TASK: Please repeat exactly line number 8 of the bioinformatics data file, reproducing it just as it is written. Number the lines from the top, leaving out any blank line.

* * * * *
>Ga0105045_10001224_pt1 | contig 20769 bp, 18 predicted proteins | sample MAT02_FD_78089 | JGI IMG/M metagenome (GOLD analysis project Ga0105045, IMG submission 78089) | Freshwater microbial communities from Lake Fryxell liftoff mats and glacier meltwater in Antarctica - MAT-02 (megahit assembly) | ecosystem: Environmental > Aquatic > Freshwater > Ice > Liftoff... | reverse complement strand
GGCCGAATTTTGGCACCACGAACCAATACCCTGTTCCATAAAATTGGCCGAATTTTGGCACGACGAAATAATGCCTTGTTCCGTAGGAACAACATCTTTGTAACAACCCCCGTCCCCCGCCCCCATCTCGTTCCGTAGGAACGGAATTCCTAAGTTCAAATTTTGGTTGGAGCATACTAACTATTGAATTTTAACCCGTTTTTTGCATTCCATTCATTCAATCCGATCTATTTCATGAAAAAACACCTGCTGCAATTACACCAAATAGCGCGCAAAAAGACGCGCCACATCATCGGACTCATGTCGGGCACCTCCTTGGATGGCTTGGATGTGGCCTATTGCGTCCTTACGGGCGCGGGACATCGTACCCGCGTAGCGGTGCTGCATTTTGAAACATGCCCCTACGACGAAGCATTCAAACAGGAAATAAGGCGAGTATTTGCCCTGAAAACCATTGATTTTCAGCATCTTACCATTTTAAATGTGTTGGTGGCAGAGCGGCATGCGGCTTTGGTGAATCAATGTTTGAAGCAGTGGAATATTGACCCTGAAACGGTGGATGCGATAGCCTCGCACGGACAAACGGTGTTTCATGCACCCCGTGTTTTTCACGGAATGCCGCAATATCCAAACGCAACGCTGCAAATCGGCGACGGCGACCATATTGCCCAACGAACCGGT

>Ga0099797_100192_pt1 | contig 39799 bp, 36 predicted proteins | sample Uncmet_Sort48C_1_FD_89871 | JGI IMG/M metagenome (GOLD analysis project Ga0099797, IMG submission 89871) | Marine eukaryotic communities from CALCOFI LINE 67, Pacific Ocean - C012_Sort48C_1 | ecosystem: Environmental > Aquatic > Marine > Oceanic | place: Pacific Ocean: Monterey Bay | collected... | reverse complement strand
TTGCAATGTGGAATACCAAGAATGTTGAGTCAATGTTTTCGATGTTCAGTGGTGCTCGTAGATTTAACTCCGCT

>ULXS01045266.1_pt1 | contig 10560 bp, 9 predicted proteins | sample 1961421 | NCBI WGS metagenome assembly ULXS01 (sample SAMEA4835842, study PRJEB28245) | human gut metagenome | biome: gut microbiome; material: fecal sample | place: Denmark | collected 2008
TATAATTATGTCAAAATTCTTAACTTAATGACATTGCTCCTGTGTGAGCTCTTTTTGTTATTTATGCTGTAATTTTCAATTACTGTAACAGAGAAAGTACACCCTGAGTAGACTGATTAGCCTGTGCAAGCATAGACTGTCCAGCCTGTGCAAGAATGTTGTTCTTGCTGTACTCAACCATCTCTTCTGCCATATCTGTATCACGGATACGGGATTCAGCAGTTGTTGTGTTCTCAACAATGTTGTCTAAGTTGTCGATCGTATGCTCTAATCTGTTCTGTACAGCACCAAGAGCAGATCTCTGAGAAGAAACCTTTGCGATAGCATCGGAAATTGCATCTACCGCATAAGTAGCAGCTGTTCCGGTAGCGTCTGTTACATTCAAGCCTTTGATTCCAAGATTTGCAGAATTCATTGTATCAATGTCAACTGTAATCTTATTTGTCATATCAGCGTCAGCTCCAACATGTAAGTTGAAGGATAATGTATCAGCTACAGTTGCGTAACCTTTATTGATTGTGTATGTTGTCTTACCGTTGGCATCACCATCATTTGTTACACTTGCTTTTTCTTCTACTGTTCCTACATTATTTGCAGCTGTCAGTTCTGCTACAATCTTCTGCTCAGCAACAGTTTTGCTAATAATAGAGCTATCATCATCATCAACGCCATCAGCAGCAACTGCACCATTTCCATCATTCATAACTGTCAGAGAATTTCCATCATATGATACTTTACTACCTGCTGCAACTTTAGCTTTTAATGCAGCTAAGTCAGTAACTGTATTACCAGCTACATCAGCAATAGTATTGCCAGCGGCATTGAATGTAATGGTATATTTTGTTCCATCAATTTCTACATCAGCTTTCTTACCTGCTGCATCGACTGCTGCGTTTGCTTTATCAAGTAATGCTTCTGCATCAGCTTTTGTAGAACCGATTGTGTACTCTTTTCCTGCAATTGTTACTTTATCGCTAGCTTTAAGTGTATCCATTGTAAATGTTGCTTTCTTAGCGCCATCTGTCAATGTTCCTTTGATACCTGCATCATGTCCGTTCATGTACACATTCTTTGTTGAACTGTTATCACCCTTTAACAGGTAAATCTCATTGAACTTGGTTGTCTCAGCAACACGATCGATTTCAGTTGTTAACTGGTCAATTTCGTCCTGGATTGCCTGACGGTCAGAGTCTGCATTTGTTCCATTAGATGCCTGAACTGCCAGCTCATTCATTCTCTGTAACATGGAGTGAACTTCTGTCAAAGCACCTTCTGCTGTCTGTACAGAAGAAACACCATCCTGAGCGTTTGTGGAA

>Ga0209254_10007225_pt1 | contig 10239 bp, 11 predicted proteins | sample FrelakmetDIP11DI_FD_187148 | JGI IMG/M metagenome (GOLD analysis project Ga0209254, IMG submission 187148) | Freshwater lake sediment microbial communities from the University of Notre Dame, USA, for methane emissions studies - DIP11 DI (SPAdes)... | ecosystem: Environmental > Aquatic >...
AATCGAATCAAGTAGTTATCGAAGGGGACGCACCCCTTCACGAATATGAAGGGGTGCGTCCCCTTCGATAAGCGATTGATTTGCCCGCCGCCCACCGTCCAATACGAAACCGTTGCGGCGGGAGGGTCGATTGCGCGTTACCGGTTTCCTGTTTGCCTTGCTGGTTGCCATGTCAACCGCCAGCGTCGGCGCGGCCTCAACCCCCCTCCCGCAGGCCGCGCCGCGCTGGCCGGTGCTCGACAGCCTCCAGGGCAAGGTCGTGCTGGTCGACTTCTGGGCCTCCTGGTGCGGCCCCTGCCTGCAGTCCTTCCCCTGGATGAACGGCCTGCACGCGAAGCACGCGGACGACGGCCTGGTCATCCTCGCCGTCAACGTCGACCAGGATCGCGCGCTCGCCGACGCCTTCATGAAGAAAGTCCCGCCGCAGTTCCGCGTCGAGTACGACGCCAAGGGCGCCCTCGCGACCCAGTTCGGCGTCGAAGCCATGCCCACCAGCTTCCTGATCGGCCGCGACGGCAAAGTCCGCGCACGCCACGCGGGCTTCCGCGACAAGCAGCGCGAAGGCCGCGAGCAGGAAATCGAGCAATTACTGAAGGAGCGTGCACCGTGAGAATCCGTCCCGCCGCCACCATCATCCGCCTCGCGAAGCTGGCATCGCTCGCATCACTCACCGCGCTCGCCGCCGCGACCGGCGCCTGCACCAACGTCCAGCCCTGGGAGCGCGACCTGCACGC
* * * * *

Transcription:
AATCGAATCAAGTAGTTATCGAAGGGGACGCACCCCTTCACGAATATGAAGGGGTGCGTCCCCTTCGATAAGCGATTGATTTGCCCGCCGCCCACCGTCCAATACGAAACCGTTGCGGCGGGAGGGTCGATTGCGCGTTACCGGTTTCCTGTTTGCCTTGCTGGTTGCCATGTCAACCGCCAGCGTCGGCGCGGCCTCAACCCCCCTCCCGCAGGCCGCGCCGCGCTGGCCGGTGCTCGACAGCCTCCAGGGCAAGGTCGTGCTGGTCGACTTCTGGGCCTCCTGGTGCGGCCCCTGCCTGCAGTCCTTCCCCTGGATGAACGGCCTGCACGCGAAGCACGCGGACGACGGCCTGGTCATCCTCGCCGTCAACGTCGACCAGGATCGCGCGCTCGCCGACGCCTTCATGAAGAAAGTCCCGCCGCAGTTCCGCGTCGAGTACGACGCCAAGGGCGCCCTCGCGACCCAGTTCGGCGTCGAAGCCATGCCCACCAGCTTCCTGATCGGCCGCGACGGCAAAGTCCGCGCACGCCACGCGGGCTTCCGCGACAAGCAGCGCGAAGGCCGCGAGCAGGAAATCGAGCAATTACTGAAGGAGCGTGCACCGTGAGAATCCGTCCCGCCGCCACCATCATCCGCCTCGCGAAGCTGGCATCGCTCGCATCACTCACCGCGCTCGCCGCCGCGACCGGCGCCTGCACCAACGTCCAGCCCTGGGAGCGCGACCTGCACGC